The highlight of this year's Norfolk and Norwich Arts Festival for myself was the opportunity to hear the world-famous string-players, the Kronos quartet. The music festival opened with an unique event, the sound of a solo saxophonist accompanied by no less than 200 amateur saxophone players, of all shapes and sizes, throughout the region. It was an extraordinary sound to hear in the city centre outside the Forum, and no small feat to assemble the collective players upon a stage and then to depart in a caterpillar procession .
Memories of the Norfolk and Norwich Festival stretch far back to the days when it was known as the Triennial Festival and held once every 3 years, during October. My very earliest memory is that of the composer Benjamin Britten dropping in upon a rehearsal of his 'Cantata Noyes Fludd to thank the singers for their efforts. In fact the NNFT is the oldest and longest -running of all British music Festivals. Other recent highlights which immediately spring to mind include hearing an electrifying performance of Shostakovich's Ballet suite 'The Bolt' by the Russian State Symphony Orchestra, Mahler's 9th symphony performed by the London Symphony Orchestra, a Sea-side choral oratorio by Ray Davies of the Kinks, a recorder concerto by David Bedford, the viol consort of Fretwork playing a new work by John Tavener, and the legendary 'father of minimalism' Terry Riley perform, among many other happy musical memories of the Festival. Actually, it's the one guaranteed two weeks in the year a Norwich concert-goer can be guaranteed the opportunity to hear world-artists perform.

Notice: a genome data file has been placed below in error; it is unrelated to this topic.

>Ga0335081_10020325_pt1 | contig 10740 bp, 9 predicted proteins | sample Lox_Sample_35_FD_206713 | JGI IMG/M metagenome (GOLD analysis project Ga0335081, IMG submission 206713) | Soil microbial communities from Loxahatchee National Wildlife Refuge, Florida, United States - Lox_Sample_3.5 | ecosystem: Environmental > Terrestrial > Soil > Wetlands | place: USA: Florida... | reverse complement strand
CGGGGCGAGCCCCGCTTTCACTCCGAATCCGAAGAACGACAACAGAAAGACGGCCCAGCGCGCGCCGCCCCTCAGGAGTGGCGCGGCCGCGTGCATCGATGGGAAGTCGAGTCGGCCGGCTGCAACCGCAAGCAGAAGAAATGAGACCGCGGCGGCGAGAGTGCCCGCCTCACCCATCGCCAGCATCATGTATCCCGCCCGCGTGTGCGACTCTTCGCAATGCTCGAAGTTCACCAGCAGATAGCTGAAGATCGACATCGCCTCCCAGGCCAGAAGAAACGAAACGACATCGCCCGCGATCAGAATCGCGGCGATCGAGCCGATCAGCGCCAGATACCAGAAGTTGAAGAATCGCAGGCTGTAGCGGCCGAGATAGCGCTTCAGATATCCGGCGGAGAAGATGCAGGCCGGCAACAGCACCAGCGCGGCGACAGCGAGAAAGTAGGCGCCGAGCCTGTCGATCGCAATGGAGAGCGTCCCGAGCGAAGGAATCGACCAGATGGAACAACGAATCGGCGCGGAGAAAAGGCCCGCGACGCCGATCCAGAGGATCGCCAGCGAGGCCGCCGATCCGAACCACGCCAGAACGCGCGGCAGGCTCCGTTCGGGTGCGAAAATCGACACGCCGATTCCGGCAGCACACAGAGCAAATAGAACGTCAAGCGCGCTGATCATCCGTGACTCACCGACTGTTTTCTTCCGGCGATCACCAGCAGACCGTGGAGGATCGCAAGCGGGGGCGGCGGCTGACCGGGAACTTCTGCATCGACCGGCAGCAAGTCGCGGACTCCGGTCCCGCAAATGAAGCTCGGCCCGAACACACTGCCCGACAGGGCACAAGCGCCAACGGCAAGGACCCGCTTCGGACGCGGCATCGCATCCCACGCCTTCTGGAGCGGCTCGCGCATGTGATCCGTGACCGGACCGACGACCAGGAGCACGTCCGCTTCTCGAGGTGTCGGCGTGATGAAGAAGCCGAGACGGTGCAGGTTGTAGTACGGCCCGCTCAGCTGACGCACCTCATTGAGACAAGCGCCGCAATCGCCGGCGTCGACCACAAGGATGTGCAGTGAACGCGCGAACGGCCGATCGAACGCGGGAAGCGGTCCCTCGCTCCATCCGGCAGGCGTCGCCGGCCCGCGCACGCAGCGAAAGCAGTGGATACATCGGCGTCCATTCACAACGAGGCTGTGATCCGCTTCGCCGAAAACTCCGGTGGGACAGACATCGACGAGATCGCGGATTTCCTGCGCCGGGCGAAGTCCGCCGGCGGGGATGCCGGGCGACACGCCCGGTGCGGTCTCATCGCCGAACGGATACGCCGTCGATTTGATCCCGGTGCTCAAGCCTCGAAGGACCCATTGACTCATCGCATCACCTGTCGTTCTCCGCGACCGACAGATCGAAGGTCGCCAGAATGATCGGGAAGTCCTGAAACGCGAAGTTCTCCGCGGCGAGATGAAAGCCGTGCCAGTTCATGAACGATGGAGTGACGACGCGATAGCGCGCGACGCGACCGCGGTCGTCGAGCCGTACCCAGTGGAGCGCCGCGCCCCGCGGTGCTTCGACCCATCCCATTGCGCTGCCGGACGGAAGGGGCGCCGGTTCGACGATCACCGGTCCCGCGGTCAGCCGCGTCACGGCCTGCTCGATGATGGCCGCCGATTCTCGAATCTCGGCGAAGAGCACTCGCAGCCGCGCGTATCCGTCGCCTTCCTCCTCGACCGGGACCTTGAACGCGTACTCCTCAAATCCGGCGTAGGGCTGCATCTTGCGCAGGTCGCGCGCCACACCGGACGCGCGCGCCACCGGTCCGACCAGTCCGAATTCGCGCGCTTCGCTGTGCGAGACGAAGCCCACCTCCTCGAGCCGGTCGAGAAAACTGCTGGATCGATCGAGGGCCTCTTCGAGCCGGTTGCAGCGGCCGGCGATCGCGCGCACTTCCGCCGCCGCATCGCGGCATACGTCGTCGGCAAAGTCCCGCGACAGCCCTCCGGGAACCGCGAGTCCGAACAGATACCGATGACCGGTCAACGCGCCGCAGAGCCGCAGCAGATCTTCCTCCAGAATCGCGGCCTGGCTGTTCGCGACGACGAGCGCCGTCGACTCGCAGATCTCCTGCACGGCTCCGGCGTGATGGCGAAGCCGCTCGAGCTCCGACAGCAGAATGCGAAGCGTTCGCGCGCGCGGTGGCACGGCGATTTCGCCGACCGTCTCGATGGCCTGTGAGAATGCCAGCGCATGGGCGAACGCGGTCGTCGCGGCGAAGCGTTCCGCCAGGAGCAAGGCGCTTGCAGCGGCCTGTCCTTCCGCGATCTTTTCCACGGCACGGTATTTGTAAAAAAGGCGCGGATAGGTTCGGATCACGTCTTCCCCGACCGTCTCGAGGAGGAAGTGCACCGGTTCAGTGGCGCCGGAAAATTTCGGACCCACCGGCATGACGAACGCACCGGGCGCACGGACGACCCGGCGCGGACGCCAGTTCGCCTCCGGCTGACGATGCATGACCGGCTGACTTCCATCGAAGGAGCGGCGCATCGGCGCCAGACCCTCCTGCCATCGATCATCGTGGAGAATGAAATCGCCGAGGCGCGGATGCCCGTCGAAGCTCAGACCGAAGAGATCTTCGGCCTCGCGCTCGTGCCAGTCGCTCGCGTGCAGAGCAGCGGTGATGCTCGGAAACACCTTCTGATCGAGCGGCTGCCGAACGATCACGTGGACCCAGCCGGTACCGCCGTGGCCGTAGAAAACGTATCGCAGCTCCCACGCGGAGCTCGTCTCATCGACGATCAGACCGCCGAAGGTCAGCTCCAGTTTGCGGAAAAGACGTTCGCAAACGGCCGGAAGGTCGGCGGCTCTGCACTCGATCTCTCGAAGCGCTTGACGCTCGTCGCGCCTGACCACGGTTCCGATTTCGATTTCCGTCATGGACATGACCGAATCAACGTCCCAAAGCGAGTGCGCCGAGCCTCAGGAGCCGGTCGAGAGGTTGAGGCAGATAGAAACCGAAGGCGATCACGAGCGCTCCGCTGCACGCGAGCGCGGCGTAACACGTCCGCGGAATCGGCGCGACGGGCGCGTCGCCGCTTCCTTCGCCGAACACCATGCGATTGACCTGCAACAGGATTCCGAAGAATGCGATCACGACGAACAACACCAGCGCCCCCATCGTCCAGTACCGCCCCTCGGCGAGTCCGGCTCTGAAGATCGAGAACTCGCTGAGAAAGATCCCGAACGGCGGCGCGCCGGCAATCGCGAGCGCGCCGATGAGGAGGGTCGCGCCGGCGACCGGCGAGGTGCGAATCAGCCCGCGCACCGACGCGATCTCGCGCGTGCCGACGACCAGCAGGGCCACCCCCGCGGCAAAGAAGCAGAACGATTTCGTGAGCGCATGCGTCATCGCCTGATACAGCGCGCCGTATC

The Kronos Quartet have been playing to audiences for over thirty years now; their ability to casually change genre and style to demonstrate the flexible texture and expressiveness of the string quartet is simply amazing. I first heard them playing on Philip Glass's experimental song-cycle 'Songs from Liquid Days' (86) and their sensitive accompanying Astor Piazolla upon the bandeleon in 'Five Tango Sensations', (91) is a firm favourite of mine, as is their playing on the Philip Glass soundtrack to the original 'Dracula' film (2001).
From American composers such as Glass, Reich and Riley, to Argentinian tango, Indian Raga and Bollywood to Gypsy folk music, the Kronos have now released over forty albums, the programme at the Theatre Royal Norwich was equally varied. They played a soft poignant piece by Laurie Anderson entitled 'Flow' and a powerful, pulsing, dramatic theme by Clint Mansell from the soundtrack to the Darren Aronfonsky film 'The Fountain'. It didn't exactly help that the Kronos had decided not to play the evening's programme in the sequence advertised, but this was more than made up for in rapport as frontman David Harrington cracked a subtle joke to the audience, (You have your favourite Icelandic composers, this piece is by ours). The Kronos are not shy of using amplification or tape-recording which more often than not enhances their harmony and unity, as was demonstrated in a new work by Steve Reich, WTC 9//11 which used voices recollecting the tragic event.
The overwhelming sense I apprehended from hearing the Kronos quartet was that they seemed well aware of their legacy. They have distinguished themselves as reinvigorating and reviving the string quartet to a new world-wide audience. As collective musicians they've proved the traditional combination of instruments is infinitely capable of performing rock and pop as well as jazz or modern minimalism, and this comes across in the confidence, technical brilliance and the unity of their playing. No other string quartet in modern times has achieved as much, and their performance at Norwich was a memorable one, not least for their generous three encores which included the ever-popular 'Flugufrelsarinn' by Icelander, Sigur Ros.